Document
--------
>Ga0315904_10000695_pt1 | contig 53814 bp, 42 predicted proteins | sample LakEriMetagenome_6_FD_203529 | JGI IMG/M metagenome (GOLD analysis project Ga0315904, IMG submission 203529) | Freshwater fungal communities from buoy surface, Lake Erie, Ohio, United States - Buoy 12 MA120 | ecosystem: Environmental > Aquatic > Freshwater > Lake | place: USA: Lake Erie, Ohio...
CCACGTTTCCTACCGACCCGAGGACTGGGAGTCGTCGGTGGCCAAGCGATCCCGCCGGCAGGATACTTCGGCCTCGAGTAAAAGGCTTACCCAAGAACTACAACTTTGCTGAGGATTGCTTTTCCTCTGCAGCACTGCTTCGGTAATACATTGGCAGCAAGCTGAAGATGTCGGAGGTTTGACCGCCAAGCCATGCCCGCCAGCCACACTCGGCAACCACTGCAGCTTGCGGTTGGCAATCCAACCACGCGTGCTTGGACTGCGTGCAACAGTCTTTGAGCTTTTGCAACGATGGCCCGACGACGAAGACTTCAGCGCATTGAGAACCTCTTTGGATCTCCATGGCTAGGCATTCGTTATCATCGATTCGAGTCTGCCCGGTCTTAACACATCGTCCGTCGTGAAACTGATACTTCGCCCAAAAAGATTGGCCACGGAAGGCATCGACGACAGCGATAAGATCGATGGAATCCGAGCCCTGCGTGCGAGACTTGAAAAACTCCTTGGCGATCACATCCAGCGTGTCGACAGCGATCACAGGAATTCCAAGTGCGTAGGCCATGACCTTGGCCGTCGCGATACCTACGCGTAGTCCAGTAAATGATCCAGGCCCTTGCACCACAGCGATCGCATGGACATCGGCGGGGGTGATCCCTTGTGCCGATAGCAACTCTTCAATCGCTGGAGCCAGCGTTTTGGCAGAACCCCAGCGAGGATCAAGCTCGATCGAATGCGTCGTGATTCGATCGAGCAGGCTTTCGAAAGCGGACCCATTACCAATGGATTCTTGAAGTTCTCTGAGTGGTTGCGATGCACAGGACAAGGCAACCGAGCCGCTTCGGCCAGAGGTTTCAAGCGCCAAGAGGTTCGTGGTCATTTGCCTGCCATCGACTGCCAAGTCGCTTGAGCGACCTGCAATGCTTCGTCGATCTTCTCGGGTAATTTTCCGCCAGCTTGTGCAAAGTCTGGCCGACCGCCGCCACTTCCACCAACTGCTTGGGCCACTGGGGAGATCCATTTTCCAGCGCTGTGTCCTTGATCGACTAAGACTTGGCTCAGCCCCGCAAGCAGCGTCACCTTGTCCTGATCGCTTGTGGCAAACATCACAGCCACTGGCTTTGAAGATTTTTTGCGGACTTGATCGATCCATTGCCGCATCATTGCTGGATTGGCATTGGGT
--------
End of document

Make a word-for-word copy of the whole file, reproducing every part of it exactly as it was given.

>Ga0315904_10000695_pt1 | contig 53814 bp, 42 predicted proteins | sample LakEriMetagenome_6_FD_203529 | JGI IMG/M metagenome (GOLD analysis project Ga0315904, IMG submission 203529) | Freshwater fungal communities from buoy surface, Lake Erie, Ohio, United States - Buoy 12 MA120 | ecosystem: Environmental > Aquatic > Freshwater > Lake | place: USA: Lake Erie, Ohio...
CCACGTTTCCTACCGACCCGAGGACTGGGAGTCGTCGGTGGCCAAGCGATCCCGCCGGCAGGATACTTCGGCCTCGAGTAAAAGGCTTACCCAAGAACTACAACTTTGCTGAGGATTGCTTTTCCTCTGCAGCACTGCTTCGGTAATACATTGGCAGCAAGCTGAAGATGTCGGAGGTTTGACCGCCAAGCCATGCCCGCCAGCCACACTCGGCAACCACTGCAGCTTGCGGTTGGCAATCCAACCACGCGTGCTTGGACTGCGTGCAACAGTCTTTGAGCTTTTGCAACGATGGCCCGACGACGAAGACTTCAGCGCATTGAGAACCTCTTTGGATCTCCATGGCTAGGCATTCGTTATCATCGATTCGAGTCTGCCCGGTCTTAACACATCGTCCGTCGTGAAACTGATACTTCGCCCAAAAAGATTGGCCACGGAAGGCATCGACGACAGCGATAAGATCGATGGAATCCGAGCCCTGCGTGCGAGACTTGAAAAACTCCTTGGCGATCACATCCAGCGTGTCGACAGCGATCACAGGAATTCCAAGTGCGTAGGCCATGACCTTGGCCGTCGCGATACCTACGCGTAGTCCAGTAAATGATCCAGGCCCTTGCACCACAGCGATCGCATGGACATCGGCGGGGGTGATCCCTTGTGCCGATAGCAACTCTTCAATCGCTGGAGCCAGCGTTTTGGCAGAACCCCAGCGAGGATCAAGCTCGATCGAATGCGTCGTGATTCGATCGAGCAGGCTTTCGAAAGCGGACCCATTACCAATGGATTCTTGAAGTTCTCTGAGTGGTTGCGATGCACAGGACAAGGCAACCGAGCCGCTTCGGCCAGAGGTTTCAAGCGCCAAGAGGTTCGTGGTCATTTGCCTGCCATCGACTGCCAAGTCGCTTGAGCGACCTGCAATGCTTCGTCGATCTTCTCGGGTAATTTTCCGCCAGCTTGTGCAAAGTCTGGCCGACCGCCGCCACTTCCACCAACTGCTTGGGCCACTGGGGAGATCCATTTTCCAGCGCTGTGTCCTTGATCGACTAAGACTTGGCTCAGCCCCGCAAGCAGCGTCACCTTGTCCTGATCGCTTGTGGCAAACATCACAGCCACTGGCTTTGAAGATTTTTTGCGGACTTGATCGATCCATTGCCGCATCATTGCTGGATTGGCATTGGGT